The same will apply with Sky HD: to get the most from the screen’s options, you’ll need to change the resolution output to automatic, so it doesn’t think it is receiving a 1080 signal and upscales when you are not watching an HD channel.

In terms of upscaling SD Freeview TV the Resolution+ does make a difference: you can see the change by simply switching it on and off. However, the tuner itself doesn’t give you the best picture from Freeview. This is where the ZV really falls over: regular TV doesn’t look fantastic. Jagged edges, especially around text, and noise blights the experience, even with Resolution+ run through a number of settings.

We hooked up the ZV alongside a 40-inch Samsung set and found that (okay there are 2-inches in difference) the Tosh didn’t look as good: same aerial, same results with all the connections reversed. Of course, you don’t notice this so much if this is your only set and these things are very subjective, but for us, it was a weak Freeview showing.

There are other technologies lurking in the set, such as digital noise reduction, MPEG noise reduction, dynamic contrast, 3D colour management, active backlight control, black/white control, cinema mode, film stabilisation and Active Vision M100. The last option gives you the 100Hz mode which is a noticeable benefit when watching movies, smoothing out a surprising level of judder that is present without it. MPEG noise reduction does make a noticeable difference too and with some tinkering you’ll get things to settle down so things are more watchable.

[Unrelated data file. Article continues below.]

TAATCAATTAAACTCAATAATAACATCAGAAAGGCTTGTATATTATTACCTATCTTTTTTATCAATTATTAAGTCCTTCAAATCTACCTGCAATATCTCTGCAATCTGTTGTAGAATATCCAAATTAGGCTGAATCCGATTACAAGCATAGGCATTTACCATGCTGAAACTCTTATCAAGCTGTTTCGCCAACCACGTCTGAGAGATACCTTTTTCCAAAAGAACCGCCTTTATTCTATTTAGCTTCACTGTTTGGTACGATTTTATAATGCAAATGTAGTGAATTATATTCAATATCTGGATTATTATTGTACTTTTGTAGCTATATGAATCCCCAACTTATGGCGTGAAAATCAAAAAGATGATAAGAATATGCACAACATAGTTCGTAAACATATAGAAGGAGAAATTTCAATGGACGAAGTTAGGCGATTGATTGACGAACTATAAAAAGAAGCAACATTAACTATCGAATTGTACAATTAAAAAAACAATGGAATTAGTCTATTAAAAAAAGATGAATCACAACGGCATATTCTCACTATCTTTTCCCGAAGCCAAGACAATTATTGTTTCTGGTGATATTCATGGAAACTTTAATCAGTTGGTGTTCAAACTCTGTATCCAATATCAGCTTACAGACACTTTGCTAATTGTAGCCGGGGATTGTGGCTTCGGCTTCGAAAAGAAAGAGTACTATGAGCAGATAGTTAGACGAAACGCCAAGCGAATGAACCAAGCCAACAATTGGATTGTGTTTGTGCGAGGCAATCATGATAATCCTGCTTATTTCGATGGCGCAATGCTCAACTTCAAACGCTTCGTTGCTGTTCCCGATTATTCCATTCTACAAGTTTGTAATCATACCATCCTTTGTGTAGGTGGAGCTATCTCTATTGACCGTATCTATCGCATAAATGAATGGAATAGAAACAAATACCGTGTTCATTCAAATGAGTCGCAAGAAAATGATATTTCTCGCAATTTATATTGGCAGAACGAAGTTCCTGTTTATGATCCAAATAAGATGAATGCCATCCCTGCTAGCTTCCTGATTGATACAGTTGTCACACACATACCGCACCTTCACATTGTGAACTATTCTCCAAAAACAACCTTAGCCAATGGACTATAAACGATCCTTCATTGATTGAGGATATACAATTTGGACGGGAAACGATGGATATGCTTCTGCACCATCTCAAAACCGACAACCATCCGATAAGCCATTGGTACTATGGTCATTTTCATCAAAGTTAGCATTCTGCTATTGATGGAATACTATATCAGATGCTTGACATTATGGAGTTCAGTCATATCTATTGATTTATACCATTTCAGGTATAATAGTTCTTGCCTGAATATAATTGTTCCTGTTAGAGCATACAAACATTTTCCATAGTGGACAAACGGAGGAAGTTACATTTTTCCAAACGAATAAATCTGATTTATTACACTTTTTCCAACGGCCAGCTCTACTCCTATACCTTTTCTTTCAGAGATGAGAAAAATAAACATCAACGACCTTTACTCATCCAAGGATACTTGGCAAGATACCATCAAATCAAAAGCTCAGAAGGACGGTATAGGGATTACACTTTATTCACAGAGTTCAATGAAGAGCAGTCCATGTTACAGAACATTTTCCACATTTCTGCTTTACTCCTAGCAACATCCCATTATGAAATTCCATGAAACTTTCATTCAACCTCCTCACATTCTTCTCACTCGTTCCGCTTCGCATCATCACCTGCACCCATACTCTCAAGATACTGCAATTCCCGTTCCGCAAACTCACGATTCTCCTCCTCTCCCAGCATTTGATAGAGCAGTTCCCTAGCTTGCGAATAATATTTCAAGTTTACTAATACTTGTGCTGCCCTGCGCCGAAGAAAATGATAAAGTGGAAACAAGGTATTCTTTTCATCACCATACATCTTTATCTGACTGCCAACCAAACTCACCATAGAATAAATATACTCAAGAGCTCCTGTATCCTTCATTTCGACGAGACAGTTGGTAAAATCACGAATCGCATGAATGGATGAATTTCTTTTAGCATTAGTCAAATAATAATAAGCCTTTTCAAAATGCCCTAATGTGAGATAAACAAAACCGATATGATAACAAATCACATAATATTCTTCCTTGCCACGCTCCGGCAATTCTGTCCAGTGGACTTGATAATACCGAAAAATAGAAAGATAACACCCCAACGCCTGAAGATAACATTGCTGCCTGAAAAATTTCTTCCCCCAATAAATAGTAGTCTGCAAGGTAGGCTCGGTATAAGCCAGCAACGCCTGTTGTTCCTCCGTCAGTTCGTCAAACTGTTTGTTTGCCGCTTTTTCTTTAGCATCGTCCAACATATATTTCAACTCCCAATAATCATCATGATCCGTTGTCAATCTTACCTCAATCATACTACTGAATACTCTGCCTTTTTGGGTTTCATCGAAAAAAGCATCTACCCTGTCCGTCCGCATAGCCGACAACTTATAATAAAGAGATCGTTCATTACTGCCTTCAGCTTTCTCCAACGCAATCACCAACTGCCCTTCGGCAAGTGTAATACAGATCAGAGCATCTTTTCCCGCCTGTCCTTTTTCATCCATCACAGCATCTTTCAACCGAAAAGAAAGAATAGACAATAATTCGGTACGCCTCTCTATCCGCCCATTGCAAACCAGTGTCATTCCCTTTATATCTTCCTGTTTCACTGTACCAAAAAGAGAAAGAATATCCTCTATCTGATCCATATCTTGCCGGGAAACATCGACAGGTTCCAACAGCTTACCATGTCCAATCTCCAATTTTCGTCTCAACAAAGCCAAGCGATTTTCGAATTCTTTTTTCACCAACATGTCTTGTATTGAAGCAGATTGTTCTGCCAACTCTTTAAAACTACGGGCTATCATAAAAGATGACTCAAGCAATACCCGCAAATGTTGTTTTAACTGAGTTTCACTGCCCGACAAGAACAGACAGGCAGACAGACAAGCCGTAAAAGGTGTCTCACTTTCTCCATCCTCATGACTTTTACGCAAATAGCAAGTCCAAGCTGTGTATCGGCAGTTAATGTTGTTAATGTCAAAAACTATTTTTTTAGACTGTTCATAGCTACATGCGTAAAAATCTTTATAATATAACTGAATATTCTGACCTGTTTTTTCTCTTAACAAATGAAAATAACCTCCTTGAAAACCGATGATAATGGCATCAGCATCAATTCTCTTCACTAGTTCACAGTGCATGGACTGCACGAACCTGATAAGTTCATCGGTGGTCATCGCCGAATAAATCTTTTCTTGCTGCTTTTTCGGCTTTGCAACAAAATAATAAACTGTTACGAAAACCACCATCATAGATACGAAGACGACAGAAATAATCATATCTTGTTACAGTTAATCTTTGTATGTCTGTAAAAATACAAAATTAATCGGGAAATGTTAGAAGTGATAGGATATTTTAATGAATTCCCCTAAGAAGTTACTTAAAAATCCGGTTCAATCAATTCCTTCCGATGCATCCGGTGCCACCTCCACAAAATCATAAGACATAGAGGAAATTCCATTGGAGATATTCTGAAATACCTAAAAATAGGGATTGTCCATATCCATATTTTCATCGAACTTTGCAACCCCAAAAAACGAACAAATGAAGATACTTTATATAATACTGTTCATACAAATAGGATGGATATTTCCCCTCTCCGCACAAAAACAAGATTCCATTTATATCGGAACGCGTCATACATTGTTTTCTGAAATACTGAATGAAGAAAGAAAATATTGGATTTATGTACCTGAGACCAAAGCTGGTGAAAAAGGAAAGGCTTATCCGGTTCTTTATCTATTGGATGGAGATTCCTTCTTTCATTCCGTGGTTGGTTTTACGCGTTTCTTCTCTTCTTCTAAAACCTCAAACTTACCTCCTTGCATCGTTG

There is plenty of colour to be reigned into control, but it seems that those elusive black blacks aren't quite here on this screen.

One welcome addition, however, is a proper power button, so you can actually turn off the TV and not leave it in standby and for this Toshiba should be commended. Discretely hidden on the left-hand side, this sort of addition should not be beyond any TV manufacturer.

We do like the input switching, giving you a simple pop-up menu which you can scroll down. That said, input switching seems surprisingly slow giving you audio long before the picture joins in. The audio, backed by SRS technology is not too bad, with the ZV packing in 20W RMS, with reasonable bass for more exciting movie watching, but we felt it was a little muffled for regular TV watching.

Price when reviewed:

It is perhaps no surprise to find that the ZV handles high definition content very nicely. This giving you the Full HD, 1080p (with 100Hz, 24fps if you like), your HD content will look lovely and sharp. As a large gaming screen we found it performed well, holding its own with both the PlayStation 3 and the Xbox 360 at this size, we found that it really gets the best from these sources, with a dedicated Game Mode.

But the challenge is not to produce good HD content so much, but to make the lesser content look fantastic. This is the premise that Toshiba set-up with the ZV and unfortunately this only works with a caveat. Yes, standard DVD looks very good, but that’s becoming something of a niche market with upscaling players now so common.

For us, the Freeview performance stumbled against rivals. If you happen to have Sky HD or Freesat this is perhaps not going to worry you as much. But despite various niggles with the set, the ZV stays true to what Toshiba have been doing over recent years – delivering lots of technology without costing you the earth.

Is this the resolution revolution that Toshiba promised? Not quite.